In a short piece for The New Republic, Noreen Malone examines the most frequently highlighted phrases from books available on the Kindle for what they tell us about the contemporary mind. These include passages from books like The Hunger Games, Pride and Prejudice, The Adventures of Sherlock Holmes and The Seven Habits of Highly Effective People. What strikes her, she writes, is “how American the sentiments are”:
Even the one quotation on the list in French, from Sherlock Holmes, translates to a very American ode to productivity. (“The man is nothing; the work is everything.”) The American spirit isn’t just some fabrication of scholars or pundits, and it hasn’t been eroded over time, at least judging by this list. Self-reliance and the hope for a better tomorrow—and a better self—are embedded in nearly every underlined passage.
This is not what struck me. Some of the highlighted passages are very “American” in the stereotypical sense Malone suggests (such as the one she notes above or Malcolm Gladwell’s recommendation in Outliers that “three things—autonomy, complexity, and a connection between effort and reward—are, most people agree, the three qualities that work has to have if it is to be satisfying”). But most of the first fifty deal with love or fate, two of the most common subjects of all literature from Homer to the present.
On love, for example, we have passages like these:
“‘I just want to spend every possible minute of the rest of my life with you,’ Peeta replies.” (Catching Fire, Suzanne Collins)
“Here your dreams are sweet and tomorrow brings them true. Here is the place where I love you.” (The Hunger Games, Suzanne Collins)
“‘Having an eye for beauty isn’t the same thing as a weakness,’ Peeta points out. ‘Except possibly when it comes to you.’” (Catching Fire, Suzanne Collins)
“Our most basic emotional need is not to fall in love but to be genuinely loved by another” (The Five Love Languages, Gary D. Chapman)
And on the occurrence of events beyond our control and our response to them, we have passages like these:
“Because sometimes things happen to people and they’re not equipped to deal with them.” (Catching Fire, Suzanne Collins)
“We’re fickle, stupid beings with poor memories and a great gift for self-destruction.” (Mocking Jay, Suzanne Collins)
“Whatever words they use, the real message is clear. ‘Look how we take your children and sacrifice them and there’s nothing you can do. If you lift a finger, we will destroy every last one of you. Just as we did in District Thirteen.’” (The Hunger Games, Suzanne Collins)
“Life is infinitely stranger than anything which the mind of man could invent.” (The Adventures of Sherlock Holmes, Arthur Conan Doyle)
Granted, these are not particularly eloquent or nuanced passages (and, as a colleague of mine remarked, not every reader only highlights passages with which they agree), but they all deal with love or fate in some way or another.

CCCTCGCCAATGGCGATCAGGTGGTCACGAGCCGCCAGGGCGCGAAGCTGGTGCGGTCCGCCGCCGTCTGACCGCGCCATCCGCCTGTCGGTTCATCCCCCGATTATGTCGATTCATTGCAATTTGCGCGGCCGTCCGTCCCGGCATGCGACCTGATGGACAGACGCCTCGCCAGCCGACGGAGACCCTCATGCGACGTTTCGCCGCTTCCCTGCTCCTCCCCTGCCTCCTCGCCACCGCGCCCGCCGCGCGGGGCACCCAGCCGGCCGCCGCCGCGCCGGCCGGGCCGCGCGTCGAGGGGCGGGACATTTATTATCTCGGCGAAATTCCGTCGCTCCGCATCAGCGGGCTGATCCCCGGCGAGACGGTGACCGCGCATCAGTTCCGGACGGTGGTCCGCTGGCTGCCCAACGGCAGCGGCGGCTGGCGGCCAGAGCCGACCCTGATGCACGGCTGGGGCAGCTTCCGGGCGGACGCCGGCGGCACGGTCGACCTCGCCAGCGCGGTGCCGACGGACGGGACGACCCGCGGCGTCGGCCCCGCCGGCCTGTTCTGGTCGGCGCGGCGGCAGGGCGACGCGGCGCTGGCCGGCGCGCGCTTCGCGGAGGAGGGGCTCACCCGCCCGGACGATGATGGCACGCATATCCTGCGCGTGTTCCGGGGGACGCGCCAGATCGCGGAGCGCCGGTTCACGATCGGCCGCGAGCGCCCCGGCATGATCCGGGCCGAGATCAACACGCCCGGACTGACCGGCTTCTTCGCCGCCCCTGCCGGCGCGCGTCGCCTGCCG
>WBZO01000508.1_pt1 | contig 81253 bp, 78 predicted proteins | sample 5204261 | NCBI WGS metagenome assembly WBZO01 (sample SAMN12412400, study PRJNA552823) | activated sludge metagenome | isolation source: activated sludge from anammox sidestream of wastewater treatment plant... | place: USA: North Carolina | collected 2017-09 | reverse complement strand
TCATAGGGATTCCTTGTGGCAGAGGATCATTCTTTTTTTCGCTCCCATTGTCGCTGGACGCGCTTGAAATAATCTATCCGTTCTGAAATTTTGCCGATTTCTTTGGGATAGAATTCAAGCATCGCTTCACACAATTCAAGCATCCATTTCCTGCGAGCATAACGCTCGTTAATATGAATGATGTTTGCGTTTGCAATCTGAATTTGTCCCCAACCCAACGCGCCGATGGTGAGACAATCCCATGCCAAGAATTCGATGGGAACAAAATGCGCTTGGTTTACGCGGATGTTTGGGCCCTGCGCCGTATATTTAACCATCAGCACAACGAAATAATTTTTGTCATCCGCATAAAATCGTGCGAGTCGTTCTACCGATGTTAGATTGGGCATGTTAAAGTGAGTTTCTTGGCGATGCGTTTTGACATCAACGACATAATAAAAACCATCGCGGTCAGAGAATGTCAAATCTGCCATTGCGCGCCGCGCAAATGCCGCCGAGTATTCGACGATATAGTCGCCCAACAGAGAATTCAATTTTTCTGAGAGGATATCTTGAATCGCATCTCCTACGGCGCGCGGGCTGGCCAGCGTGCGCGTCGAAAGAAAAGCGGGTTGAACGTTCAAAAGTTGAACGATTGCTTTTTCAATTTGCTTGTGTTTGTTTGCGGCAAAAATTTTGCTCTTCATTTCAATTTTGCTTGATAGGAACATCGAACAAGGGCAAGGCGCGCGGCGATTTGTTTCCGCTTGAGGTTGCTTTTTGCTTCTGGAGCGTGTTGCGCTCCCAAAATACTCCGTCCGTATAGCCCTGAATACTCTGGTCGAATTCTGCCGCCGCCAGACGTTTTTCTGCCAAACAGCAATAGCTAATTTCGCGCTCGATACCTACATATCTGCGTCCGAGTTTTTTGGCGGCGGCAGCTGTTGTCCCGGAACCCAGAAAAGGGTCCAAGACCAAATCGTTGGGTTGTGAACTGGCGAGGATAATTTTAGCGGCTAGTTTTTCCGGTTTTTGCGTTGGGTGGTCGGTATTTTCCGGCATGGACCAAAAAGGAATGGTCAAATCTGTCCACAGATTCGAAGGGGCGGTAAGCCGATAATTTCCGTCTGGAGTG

Malone doesn’t ignore these passages entirely, but she’s at a bit of a loss as to what to make of them. Regarding the first group, she claims that she can’t explain the significance of phrases like “I want to spend every possible minute of the rest of my life with you,” or at least not quickly. She finds the second group “striking” for their “bleakness” and suggests that they express “inherently flawed human selves,” but leaves it at that to turn to American “productivity” and “self-reliance.”
Malone’s article is a bit off-the-cuff, so I don’t want to make too much of it, but it does show, I think, how narrow it can be sometimes to read literature (or responses to literature) as a reflection of social contexts alone.
I study and teach American and world literature, and the reigning approach to literary texts over the past fifty years has been to treat texts largely as expressions or rejections of societal norms, ideologies, or power relations. There is some merit to this approach. Literary works do reflect the values and beliefs of a particular time and place. They can also challenge those values and beliefs. And the cause-and-effect argumentative structure of this approach is also one that the academy values at the moment, so it makes sense for professors to make these sorts of arguments about texts.
But it can also cause critics and scholars to force textual or artistic “data” to fit a pre-determined argument regarding power relations that can lead to erroneous, even downright silly conclusions. I read an article recently that posited that in a performance for television, Duke Ellington used his music and movements on camera to challenge the “decorporealization” that U.S. Steel had somehow been able to inflict on the masses.
Conservative critics can be guilty of this same sort of ideological over-simplification (using the same approach, I’m sure they’d be shocked to discover) when they argue that all “modern” literature and art is worthless because it embodies the relativism of the age.
Or, as in the case of Malone, this approach can cause a critic to miss the forest for the trees—to see expressions of “an American ode to productivity” instead of a universal and unchanging longing for companionship and meaning.
Micah Mattix is an assistant professor of literature at Houston Baptist University and curates Prufrock, a free daily newsletter on books, art, and ideas.